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Night shift: expansion of temporal niche use following reductions in predator density.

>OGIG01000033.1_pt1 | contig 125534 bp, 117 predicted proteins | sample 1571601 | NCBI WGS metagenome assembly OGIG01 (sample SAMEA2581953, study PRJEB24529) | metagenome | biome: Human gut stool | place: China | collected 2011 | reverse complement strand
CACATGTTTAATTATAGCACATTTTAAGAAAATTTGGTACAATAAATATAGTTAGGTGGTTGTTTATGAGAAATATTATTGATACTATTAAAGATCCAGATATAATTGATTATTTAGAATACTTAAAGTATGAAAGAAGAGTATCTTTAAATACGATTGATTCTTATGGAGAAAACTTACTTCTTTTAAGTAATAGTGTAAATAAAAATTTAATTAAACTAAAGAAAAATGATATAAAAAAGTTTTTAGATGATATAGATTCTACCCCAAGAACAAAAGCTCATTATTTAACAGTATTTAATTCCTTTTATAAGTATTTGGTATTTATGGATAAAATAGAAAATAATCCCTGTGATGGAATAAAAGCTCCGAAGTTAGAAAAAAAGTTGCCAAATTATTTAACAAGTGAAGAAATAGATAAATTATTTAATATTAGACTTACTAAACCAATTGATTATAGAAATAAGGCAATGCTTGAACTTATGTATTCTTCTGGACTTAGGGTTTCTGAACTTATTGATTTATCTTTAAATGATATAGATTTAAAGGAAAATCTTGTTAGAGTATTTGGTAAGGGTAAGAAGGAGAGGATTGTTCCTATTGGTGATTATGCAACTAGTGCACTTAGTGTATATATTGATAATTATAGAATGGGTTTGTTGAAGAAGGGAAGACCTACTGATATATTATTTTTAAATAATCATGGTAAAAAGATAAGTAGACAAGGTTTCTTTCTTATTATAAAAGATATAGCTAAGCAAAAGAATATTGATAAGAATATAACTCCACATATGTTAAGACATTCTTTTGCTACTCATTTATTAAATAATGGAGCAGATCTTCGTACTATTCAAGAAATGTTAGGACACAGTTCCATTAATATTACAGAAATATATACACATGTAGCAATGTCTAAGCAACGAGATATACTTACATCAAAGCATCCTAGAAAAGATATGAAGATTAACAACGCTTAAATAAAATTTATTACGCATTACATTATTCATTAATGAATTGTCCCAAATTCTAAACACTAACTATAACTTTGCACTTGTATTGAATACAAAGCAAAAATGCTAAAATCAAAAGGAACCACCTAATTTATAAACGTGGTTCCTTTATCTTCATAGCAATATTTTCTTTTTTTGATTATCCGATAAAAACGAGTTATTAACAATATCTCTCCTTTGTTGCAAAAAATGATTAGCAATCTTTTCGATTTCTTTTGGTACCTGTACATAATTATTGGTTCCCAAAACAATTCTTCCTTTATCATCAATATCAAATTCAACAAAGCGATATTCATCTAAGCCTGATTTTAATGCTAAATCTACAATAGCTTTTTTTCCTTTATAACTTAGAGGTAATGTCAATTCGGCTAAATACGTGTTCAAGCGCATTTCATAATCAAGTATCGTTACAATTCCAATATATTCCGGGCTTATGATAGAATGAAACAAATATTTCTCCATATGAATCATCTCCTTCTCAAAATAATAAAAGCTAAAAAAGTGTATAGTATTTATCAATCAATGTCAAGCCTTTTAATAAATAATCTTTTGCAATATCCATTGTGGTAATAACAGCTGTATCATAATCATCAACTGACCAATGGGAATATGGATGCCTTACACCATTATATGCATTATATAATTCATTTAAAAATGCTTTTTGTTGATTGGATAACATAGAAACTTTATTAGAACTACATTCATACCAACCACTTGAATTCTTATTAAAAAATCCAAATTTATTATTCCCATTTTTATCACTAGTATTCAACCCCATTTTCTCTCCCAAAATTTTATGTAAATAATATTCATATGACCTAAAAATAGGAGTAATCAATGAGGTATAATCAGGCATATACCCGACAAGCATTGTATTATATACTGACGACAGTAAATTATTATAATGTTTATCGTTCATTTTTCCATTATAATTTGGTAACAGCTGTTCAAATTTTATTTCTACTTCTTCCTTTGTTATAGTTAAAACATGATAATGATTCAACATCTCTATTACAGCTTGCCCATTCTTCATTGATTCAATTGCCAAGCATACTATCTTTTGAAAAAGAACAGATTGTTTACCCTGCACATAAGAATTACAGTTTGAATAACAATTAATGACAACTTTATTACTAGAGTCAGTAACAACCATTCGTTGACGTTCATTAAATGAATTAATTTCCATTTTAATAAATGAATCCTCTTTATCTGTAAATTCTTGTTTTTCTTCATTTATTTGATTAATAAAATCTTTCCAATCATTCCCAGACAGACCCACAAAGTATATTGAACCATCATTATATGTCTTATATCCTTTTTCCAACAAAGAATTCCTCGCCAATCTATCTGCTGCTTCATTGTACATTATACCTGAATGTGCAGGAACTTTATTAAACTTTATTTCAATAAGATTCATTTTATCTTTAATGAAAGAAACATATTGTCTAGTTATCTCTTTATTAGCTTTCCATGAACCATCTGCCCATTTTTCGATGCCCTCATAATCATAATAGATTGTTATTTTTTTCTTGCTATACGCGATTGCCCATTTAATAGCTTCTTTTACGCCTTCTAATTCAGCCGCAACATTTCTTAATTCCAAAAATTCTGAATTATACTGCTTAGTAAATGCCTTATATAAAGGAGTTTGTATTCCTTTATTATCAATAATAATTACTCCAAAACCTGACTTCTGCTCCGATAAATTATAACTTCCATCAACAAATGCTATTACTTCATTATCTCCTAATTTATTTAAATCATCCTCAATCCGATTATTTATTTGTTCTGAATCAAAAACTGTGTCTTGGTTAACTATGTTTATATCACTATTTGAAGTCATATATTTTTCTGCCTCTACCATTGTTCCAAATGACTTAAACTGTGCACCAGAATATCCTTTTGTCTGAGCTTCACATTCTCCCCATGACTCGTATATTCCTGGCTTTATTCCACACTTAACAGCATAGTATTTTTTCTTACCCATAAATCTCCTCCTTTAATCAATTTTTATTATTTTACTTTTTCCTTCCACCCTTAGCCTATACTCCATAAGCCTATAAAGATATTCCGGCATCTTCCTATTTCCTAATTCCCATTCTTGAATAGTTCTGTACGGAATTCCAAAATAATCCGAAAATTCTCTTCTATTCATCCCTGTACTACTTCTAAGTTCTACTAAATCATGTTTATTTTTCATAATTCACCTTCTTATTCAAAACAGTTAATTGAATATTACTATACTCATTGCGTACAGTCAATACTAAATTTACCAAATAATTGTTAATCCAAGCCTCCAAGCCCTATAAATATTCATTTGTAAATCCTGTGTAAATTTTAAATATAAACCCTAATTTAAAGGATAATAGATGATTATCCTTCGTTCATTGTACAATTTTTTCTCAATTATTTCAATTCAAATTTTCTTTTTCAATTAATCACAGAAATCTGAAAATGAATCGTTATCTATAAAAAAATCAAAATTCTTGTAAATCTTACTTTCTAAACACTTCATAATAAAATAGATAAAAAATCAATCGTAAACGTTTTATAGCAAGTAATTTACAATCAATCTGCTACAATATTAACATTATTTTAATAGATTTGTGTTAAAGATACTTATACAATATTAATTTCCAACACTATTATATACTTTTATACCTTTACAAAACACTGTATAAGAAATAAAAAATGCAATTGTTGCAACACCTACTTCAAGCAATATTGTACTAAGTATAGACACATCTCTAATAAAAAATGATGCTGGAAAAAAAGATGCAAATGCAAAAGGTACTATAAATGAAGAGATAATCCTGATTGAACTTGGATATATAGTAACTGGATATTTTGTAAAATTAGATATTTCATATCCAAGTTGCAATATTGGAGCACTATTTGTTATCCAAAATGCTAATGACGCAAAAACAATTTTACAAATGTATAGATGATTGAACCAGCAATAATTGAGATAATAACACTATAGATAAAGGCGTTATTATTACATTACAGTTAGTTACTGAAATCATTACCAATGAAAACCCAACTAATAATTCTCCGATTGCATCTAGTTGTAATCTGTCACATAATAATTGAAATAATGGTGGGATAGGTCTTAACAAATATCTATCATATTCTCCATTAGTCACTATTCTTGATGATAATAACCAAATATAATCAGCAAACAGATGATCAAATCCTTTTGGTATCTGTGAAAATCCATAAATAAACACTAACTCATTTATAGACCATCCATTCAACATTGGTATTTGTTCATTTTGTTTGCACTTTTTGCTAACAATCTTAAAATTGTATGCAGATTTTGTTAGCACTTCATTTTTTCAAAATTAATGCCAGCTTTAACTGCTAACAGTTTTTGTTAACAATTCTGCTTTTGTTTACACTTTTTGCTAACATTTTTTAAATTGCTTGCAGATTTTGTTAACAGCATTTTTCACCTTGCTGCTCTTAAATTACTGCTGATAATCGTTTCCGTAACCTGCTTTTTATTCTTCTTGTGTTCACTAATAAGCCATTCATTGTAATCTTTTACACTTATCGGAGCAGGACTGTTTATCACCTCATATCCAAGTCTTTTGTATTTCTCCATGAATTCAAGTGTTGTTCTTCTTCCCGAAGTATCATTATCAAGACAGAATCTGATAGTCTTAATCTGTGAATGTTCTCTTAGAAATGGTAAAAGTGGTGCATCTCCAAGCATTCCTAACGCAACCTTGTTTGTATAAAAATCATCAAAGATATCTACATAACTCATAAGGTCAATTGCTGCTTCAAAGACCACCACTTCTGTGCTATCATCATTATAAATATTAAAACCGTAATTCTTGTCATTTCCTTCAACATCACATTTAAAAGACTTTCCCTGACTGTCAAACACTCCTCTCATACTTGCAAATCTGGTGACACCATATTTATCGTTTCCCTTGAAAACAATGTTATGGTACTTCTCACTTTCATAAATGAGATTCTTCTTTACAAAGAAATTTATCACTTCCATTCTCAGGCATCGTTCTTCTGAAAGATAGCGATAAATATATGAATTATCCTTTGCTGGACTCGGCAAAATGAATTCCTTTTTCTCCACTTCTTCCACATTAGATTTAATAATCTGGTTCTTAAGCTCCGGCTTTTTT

Predation shapes many fundamental aspects of ecology. Uncertainty remains, however, about whether predators can influence patterns of temporal niche construction at ecologically relevant timescales. Partitioning of time is an important mechanism by which prey avoid interactions with predators. However, the traits that control a prey organism's capacity to operate during a particular portion of the diel cycle are diverse and complex. Thus, diel prey niches are often assumed to be relatively unlikely to respond to changes in predation risk at short timescales. Here we present evidence to the contrary. We report results that suggest that the anthropogenic depletion of daytime active predators (species that are either diurnal or cathemeral) in a coral reef ecosystem is associated with rapid temporal niche expansions in a multi-species assemblage of nocturnal prey fishes. Diurnal comparisons of nocturnal prey fish abundance in predator rich and predator depleted reefs at two atolls revealed that nocturnal fish were approximately six (biomass) and eight (density) times more common during the day on predator depleted reefs. Amongst these, the prey species that likely were the most specialized for nocturnal living, and thus the most vulnerable to predation (i.e. those with greatest eye size to body length ratio), showed the strongest diurnal increases at sites where daytime active predators were rare. While we were unable to determine whether these observed increases in diurnal abundance by nocturnal prey were the result of a numerical or behavioral response, either effect could be ecologically significant. These results raise the possibility that predation may play an important role in regulating the partitioning of time by prey and that anthropogenic depletions of predators may be capable of causing rapid changes to key properties of temporal community architecture.

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